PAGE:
We used a virtual-environment driving simulator to show that, as fog increases and therefore reduces the contrast of the driver's image, the apparent speed of the vehicle slows. Participants asked to drive at a certain speed drove faster as the scene became foggier.

An accurate representation of the current speed is normally provided to drivers by the speedometer. However, reading this instrument requires drivers to divert their gaze and attention from the road to the appropriate dial. In conditions of reduced visibility produced by fog, drivers are reluctant to divert their gaze from the road to the speedometer for fear of missing an object emerging from the fog2. Hence it is exactly in conditions of reduced visibility caused by fog that drivers rely on their own perceptual judgement of speed.

Thompson3 has reported that the perceived speed of a moving-grating pattern depends on its level of contrast. As contrast decreases, the grating appears to drift more slowly. This effect has been replicated several times (and extended to other stimulus patterns4), but others have failed to replicate it or have shown that perceived speed is unaffected by random variations in contrast5. So it remains an open question as to whether this illusion of reduced speed with decreasing image-contrast will occur in conditions akin to those encountered when driving in fog.

We tested for the perceived slowing of a visual scene by conducting two experiments in a virtual environment that simulated the view from a vehicle moving along a road. Such a set-up allowed us to manipulate the visual stimulus in a highly specific manner.

Our first experiment involved showing the observer two scenes. In one scene, the weather was ‘clear’; in the other, it was either ‘clear’, ‘misty’ or ‘foggy’. The physical speed at which the two scenes appeared to move at the same speed was calculated (Fig. 1a) using standard psychophysical techniques. Subjects perceived the foggier scenes to be moving more slowly6.

Figure 1: Sense of speed decreases in fog.
figure 1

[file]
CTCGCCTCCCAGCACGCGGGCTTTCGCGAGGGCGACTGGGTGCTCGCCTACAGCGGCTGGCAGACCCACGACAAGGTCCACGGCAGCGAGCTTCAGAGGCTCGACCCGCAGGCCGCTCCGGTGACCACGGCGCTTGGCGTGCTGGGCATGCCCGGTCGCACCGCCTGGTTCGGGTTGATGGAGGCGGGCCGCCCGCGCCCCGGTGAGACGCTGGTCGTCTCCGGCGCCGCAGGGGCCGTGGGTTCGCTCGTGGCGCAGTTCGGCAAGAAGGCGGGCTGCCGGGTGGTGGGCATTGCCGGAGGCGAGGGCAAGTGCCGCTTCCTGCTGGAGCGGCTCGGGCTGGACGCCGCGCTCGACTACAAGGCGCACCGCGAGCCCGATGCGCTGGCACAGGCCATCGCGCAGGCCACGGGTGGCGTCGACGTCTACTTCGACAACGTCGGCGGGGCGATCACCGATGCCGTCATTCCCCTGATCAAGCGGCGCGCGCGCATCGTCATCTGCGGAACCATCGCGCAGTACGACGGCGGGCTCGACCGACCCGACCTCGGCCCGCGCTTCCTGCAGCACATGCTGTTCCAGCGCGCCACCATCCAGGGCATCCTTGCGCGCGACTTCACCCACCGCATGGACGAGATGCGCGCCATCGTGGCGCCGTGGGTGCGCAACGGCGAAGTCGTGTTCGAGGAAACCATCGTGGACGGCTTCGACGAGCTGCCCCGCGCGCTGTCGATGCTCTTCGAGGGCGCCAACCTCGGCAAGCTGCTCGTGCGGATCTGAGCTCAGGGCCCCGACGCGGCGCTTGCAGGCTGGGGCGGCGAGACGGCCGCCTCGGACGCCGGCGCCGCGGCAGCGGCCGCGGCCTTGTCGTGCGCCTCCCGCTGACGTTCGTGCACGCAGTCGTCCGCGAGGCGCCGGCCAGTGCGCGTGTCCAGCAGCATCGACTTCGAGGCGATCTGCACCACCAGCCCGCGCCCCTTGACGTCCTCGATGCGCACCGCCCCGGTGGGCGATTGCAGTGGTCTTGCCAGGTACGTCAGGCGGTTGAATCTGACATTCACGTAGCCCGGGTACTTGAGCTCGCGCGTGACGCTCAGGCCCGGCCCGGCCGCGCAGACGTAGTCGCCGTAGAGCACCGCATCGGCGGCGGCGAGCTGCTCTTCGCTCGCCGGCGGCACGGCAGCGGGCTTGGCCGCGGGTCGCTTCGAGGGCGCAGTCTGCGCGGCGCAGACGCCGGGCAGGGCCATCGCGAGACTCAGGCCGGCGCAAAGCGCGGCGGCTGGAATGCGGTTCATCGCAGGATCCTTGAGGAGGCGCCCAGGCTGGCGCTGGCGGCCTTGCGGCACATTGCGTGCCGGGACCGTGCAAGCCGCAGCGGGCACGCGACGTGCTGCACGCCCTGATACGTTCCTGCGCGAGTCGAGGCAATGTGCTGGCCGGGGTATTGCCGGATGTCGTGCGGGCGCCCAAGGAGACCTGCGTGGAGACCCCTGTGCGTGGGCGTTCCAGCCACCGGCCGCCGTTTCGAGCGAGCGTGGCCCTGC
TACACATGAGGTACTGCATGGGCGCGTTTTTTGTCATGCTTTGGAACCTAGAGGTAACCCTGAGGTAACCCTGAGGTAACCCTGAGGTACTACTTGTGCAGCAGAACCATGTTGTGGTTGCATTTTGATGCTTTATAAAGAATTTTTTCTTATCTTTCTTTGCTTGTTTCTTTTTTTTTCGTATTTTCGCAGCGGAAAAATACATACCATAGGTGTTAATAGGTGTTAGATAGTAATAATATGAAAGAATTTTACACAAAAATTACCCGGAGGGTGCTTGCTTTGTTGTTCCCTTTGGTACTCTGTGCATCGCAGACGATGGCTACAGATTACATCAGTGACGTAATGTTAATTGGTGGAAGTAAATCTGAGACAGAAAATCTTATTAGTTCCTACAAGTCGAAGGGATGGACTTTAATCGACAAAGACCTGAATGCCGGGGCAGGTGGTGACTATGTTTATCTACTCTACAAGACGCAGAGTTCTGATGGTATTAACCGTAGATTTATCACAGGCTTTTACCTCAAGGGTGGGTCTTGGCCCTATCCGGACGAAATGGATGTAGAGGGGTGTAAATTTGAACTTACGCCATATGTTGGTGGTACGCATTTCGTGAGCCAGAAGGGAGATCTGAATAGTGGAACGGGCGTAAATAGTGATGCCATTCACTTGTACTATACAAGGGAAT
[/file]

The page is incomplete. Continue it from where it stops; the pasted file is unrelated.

a, Perceived matching speed averaged over all subjects (n = 5) in three weather conditions under passive viewing. Foggier scenes gave the impression of slower movement (one-way analysis of variance; P < 0.001). simulation was performed using a silicon graphics crimson reality engine that updated the viewing screen (60 Hz VDU monitor) at a rate of 15 Hz. ‘Fog’ was simulated by blending a partially transparent polygon over each pixel. For each pixel, the red, green and blue guns levels were recalculated (R′) from the original pixel values (R) drawn from memory according to the formula, R′ = 255F + (1 - F)R. ‘Clear’ conditions: F = 0, contrast (root mean square) = 0.61; ‘misty’: F = 0.5, contrast = 0.20; ‘foggy’: F = 0.8, contrast = 0.07. b, The actual speed driven under three weather conditions (n = 9). Target speeds: circles, 30 m.p.h. (48 km h−1); squares, 50 m.p.h. (80 km h−1); triangles, 70 m.p.h. (112 km h−1). Analysis of variance showed significant effects of target speed (P < 0.0001) and weather conditions (P < 0.0001), but no interaction (F < 1).

Does this perceptual change affect driving speed in a more realistic task? We trained subjects (in clear conditions) to ‘drive’ a simulated vehicle at set speeds along a winding road, using a brake, accelerator and steering column.

In the experimental phase, the subject was given a target speed and told to adjust the car speed (while steering along the road) to this target, using the accelerator and brake. Subjects accelerated and decelerated as they thought appropriate for as long as they pleased, and then signalled that they believed that they were travelling at the target speed. Trials in which the weather was ‘clear’, ‘misty’ and ‘foggy’ were randomly interleaved. As the scene became more foggy, subjects drove at faster speeds (Fig. 1b).

This finding suggests that the ‘blame’ for many such accidents may not lie solely in the irresponsible nature of the drivers but with an unfortunate quirk of our perceptual systems.